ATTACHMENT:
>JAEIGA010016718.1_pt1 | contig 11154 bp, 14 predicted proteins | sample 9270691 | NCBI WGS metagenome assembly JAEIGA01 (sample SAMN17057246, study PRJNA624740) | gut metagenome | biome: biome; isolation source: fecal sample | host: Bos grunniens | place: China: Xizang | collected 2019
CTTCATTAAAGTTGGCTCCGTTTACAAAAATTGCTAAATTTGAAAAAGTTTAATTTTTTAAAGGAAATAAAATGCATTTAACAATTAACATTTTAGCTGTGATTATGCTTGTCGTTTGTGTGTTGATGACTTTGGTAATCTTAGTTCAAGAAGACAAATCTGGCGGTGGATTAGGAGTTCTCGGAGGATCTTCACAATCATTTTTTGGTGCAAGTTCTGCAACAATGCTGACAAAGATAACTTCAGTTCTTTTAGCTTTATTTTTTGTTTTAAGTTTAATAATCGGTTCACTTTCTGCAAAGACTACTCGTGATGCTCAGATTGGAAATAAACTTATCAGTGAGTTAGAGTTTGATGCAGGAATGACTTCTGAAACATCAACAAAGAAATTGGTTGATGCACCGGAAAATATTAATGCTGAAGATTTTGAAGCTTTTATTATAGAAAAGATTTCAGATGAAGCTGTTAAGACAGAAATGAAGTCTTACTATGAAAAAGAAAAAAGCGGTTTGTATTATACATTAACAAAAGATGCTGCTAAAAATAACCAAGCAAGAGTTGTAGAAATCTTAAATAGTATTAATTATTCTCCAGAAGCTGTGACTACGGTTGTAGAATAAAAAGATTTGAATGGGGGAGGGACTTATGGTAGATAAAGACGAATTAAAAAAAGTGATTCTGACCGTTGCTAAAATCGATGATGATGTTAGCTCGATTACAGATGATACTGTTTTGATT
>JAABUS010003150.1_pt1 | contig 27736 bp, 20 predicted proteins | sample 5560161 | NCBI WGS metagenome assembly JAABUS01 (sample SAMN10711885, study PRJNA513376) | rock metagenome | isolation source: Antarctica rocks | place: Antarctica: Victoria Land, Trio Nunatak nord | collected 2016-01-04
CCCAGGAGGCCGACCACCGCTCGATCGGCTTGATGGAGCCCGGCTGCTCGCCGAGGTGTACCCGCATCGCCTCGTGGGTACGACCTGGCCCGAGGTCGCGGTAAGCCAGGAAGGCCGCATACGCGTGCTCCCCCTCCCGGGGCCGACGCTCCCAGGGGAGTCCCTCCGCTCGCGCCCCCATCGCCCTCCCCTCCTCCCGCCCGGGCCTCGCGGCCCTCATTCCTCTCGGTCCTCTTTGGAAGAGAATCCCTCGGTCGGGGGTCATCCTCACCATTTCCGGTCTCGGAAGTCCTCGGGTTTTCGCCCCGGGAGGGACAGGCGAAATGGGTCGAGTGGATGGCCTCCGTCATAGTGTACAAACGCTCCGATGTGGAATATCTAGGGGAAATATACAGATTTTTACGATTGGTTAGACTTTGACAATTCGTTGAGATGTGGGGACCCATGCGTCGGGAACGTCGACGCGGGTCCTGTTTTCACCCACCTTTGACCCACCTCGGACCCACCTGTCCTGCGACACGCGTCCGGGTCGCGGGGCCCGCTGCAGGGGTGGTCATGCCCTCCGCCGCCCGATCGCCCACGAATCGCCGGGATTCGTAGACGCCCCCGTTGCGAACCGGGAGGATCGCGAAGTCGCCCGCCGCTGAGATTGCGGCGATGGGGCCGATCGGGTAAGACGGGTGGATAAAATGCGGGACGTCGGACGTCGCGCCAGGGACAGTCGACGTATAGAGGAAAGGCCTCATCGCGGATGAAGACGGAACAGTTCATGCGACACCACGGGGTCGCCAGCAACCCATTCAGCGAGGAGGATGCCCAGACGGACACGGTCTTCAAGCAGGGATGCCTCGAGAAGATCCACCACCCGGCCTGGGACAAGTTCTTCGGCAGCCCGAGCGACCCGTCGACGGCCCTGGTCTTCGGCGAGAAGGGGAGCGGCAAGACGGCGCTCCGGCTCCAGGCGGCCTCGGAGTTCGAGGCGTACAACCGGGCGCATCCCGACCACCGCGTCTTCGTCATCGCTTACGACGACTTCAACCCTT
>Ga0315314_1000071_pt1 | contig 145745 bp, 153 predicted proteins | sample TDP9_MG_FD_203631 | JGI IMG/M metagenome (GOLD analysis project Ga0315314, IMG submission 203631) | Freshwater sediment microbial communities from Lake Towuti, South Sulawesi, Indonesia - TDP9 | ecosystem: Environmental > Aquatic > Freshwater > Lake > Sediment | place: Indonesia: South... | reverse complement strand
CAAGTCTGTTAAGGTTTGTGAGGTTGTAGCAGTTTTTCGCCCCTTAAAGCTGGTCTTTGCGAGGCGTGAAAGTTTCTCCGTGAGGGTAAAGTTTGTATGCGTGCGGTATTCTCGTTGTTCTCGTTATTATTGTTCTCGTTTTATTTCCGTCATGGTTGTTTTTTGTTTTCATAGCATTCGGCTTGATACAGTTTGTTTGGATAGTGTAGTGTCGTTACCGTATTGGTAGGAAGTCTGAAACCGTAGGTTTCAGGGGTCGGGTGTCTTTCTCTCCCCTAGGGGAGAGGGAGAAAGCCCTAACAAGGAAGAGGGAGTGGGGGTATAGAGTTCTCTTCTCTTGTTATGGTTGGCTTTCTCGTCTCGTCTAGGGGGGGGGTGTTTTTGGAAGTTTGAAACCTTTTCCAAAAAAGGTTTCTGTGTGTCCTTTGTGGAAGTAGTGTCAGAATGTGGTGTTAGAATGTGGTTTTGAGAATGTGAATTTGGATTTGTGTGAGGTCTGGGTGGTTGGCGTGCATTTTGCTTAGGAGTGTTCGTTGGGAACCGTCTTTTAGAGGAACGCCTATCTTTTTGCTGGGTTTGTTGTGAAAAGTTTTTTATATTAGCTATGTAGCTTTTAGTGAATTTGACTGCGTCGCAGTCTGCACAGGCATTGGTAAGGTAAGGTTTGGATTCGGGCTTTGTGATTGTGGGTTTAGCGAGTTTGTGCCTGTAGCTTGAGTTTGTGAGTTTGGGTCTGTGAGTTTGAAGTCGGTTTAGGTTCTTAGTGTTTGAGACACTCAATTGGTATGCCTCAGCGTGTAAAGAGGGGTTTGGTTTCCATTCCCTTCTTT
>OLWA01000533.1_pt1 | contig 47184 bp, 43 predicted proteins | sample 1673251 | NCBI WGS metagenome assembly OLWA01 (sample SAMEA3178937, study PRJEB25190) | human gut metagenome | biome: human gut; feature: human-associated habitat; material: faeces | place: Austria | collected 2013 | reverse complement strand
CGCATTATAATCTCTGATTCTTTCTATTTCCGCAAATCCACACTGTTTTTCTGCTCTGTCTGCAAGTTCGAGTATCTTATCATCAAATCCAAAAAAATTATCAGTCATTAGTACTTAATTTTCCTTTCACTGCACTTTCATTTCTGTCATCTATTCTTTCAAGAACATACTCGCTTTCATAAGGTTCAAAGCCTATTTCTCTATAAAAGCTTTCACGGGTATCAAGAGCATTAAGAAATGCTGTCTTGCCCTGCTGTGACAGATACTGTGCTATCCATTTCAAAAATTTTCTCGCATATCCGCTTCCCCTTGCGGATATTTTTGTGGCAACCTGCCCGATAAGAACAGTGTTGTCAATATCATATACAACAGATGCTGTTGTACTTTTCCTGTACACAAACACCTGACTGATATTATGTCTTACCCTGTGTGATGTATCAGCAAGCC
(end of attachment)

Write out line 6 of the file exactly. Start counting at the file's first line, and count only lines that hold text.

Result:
CAAGTCTGTTAAGGTTTGTGAGGTTGTAGCAGTTTTTCGCCCCTTAAAGCTGGTCTTTGCGAGGCGTGAAAGTTTCTCCGTGAGGGTAAAGTTTGTATGCGTGCGGTATTCTCGTTGTTCTCGTTATTATTGTTCTCGTTTTATTTCCGTCATGGTTGTTTTTTGTTTTCATAGCATTCGGCTTGATACAGTTTGTTTGGATAGTGTAGTGTCGTTACCGTATTGGTAGGAAGTCTGAAACCGTAGGTTTCAGGGGTCGGGTGTCTTTCTCTCCCCTAGGGGAGAGGGAGAAAGCCCTAACAAGGAAGAGGGAGTGGGGGTATAGAGTTCTCTTCTCTTGTTATGGTTGGCTTTCTCGTCTCGTCTAGGGGGGGGGTGTTTTTGGAAGTTTGAAACCTTTTCCAAAAAAGGTTTCTGTGTGTCCTTTGTGGAAGTAGTGTCAGAATGTGGTGTTAGAATGTGGTTTTGAGAATGTGAATTTGGATTTGTGTGAGGTCTGGGTGGTTGGCGTGCATTTTGCTTAGGAGTGTTCGTTGGGAACCGTCTTTTAGAGGAACGCCTATCTTTTTGCTGGGTTTGTTGTGAAAAGTTTTTTATATTAGCTATGTAGCTTTTAGTGAATTTGACTGCGTCGCAGTCTGCACAGGCATTGGTAAGGTAAGGTTTGGATTCGGGCTTTGTGATTGTGGGTTTAGCGAGTTTGTGCCTGTAGCTTGAGTTTGTGAGTTTGGGTCTGTGAGTTTGAAGTCGGTTTAGGTTCTTAGTGTTTGAGACACTCAATTGGTATGCCTCAGCGTGTAAAGAGGGGTTTGGTTTCCATTCCCTTCTTT